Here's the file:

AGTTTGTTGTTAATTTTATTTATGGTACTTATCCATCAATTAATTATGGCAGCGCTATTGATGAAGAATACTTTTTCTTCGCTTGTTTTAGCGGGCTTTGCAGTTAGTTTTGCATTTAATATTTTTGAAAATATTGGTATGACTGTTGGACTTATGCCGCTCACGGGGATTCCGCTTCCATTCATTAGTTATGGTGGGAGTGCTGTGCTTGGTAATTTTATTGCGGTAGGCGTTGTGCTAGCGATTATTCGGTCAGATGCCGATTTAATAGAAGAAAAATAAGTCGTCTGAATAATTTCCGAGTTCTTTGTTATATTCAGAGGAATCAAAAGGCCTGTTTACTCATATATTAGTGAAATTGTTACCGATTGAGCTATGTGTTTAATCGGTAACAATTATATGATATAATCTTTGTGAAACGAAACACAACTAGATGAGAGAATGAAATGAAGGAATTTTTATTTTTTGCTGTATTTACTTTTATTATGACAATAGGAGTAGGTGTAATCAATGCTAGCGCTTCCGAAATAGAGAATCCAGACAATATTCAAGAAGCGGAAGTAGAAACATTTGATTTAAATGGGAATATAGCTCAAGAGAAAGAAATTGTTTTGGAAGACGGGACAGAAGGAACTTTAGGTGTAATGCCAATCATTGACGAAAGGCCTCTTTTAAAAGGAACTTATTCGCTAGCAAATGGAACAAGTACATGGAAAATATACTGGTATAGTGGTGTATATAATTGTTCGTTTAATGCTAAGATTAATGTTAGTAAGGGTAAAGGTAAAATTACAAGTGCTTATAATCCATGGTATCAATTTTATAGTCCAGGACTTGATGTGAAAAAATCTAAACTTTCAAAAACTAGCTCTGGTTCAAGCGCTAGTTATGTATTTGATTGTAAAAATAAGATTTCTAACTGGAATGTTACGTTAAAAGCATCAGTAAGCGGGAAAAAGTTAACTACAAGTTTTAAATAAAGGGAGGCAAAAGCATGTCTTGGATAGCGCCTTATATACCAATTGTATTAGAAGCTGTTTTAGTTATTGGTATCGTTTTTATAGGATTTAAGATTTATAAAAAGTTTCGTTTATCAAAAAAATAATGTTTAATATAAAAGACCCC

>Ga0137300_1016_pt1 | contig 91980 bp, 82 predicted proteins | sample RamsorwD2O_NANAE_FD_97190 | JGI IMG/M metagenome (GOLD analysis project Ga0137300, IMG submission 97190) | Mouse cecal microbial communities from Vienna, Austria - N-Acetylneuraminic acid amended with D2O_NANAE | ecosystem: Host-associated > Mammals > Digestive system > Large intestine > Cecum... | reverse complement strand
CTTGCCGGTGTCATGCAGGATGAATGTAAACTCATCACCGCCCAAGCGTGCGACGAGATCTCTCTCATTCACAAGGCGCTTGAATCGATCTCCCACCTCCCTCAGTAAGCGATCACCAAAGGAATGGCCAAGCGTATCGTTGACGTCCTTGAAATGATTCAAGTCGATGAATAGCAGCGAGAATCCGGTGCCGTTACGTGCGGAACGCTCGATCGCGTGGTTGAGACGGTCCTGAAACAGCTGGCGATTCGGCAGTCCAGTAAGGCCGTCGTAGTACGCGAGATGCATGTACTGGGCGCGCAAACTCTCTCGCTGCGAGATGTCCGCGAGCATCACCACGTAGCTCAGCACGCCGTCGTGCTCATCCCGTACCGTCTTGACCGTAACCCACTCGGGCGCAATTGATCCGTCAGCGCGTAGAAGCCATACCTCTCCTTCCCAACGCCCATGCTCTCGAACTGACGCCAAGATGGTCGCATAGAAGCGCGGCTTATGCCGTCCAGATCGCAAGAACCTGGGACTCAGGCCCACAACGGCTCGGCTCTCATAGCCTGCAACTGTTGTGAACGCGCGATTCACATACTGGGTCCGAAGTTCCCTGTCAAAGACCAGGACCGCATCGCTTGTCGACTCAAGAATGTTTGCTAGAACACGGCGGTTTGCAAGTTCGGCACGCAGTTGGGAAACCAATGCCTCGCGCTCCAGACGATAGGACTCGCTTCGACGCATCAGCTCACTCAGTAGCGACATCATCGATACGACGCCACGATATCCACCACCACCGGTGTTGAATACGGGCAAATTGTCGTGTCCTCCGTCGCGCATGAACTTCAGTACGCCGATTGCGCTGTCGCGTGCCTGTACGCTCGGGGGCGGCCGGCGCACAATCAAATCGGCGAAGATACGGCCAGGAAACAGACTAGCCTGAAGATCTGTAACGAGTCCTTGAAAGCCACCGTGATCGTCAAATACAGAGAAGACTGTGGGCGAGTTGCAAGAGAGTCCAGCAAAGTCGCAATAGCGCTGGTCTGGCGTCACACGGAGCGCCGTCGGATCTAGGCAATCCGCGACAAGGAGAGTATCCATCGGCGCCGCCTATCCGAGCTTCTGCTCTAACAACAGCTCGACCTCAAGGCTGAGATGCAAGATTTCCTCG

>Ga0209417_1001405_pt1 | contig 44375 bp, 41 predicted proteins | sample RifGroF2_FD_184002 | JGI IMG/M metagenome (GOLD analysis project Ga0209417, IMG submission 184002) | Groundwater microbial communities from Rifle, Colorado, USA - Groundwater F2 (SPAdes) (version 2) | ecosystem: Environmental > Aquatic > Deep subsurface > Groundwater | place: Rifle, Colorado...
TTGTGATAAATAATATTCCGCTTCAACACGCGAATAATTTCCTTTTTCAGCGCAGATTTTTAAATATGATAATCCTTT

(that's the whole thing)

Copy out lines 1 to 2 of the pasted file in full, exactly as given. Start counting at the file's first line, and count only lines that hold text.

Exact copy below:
AGTTTGTTGTTAATTTTATTTATGGTACTTATCCATCAATTAATTATGGCAGCGCTATTGATGAAGAATACTTTTTCTTCGCTTGTTTTAGCGGGCTTTGCAGTTAGTTTTGCATTTAATATTTTTGAAAATATTGGTATGACTGTTGGACTTATGCCGCTCACGGGGATTCCGCTTCCATTCATTAGTTATGGTGGGAGTGCTGTGCTTGGTAATTTTATTGCGGTAGGCGTTGTGCTAGCGATTATTCGGTCAGATGCCGATTTAATAGAAGAAAAATAAGTCGTCTGAATAATTTCCGAGTTCTTTGTTATATTCAGAGGAATCAAAAGGCCTGTTTACTCATATATTAGTGAAATTGTTACCGATTGAGCTATGTGTTTAATCGGTAACAATTATATGATATAATCTTTGTGAAACGAAACACAACTAGATGAGAGAATGAAATGAAGGAATTTTTATTTTTTGCTGTATTTACTTTTATTATGACAATAGGAGTAGGTGTAATCAATGCTAGCGCTTCCGAAATAGAGAATCCAGACAATATTCAAGAAGCGGAAGTAGAAACATTTGATTTAAATGGGAATATAGCTCAAGAGAAAGAAATTGTTTTGGAAGACGGGACAGAAGGAACTTTAGGTGTAATGCCAATCATTGACGAAAGGCCTCTTTTAAAAGGAACTTATTCGCTAGCAAATGGAACAAGTACATGGAAAATATACTGGTATAGTGGTGTATATAATTGTTCGTTTAATGCTAAGATTAATGTTAGTAAGGGTAAAGGTAAAATTACAAGTGCTTATAATCCATGGTATCAATTTTATAGTCCAGGACTTGATGTGAAAAAATCTAAACTTTCAAAAACTAGCTCTGGTTCAAGCGCTAGTTATGTATTTGATTGTAAAAATAAGATTTCTAACTGGAATGTTACGTTAAAAGCATCAGTAAGCGGGAAAAAGTTAACTACAAGTTTTAAATAAAGGGAGGCAAAAGCATGTCTTGGATAGCGCCTTATATACCAATTGTATTAGAAGCTGTTTTAGTTATTGGTATCGTTTTTATAGGATTTAAGATTTATAAAAAGTTTCGTTTATCAAAAAAATAATGTTTAATATAAAAGACCCC

>Ga0137300_1016_pt1 | contig 91980 bp, 82 predicted proteins | sample RamsorwD2O_NANAE_FD_97190 | JGI IMG/M metagenome (GOLD analysis project Ga0137300, IMG submission 97190) | Mouse cecal microbial communities from Vienna, Austria - N-Acetylneuraminic acid amended with D2O_NANAE | ecosystem: Host-associated > Mammals > Digestive system > Large intestine > Cecum... | reverse complement strand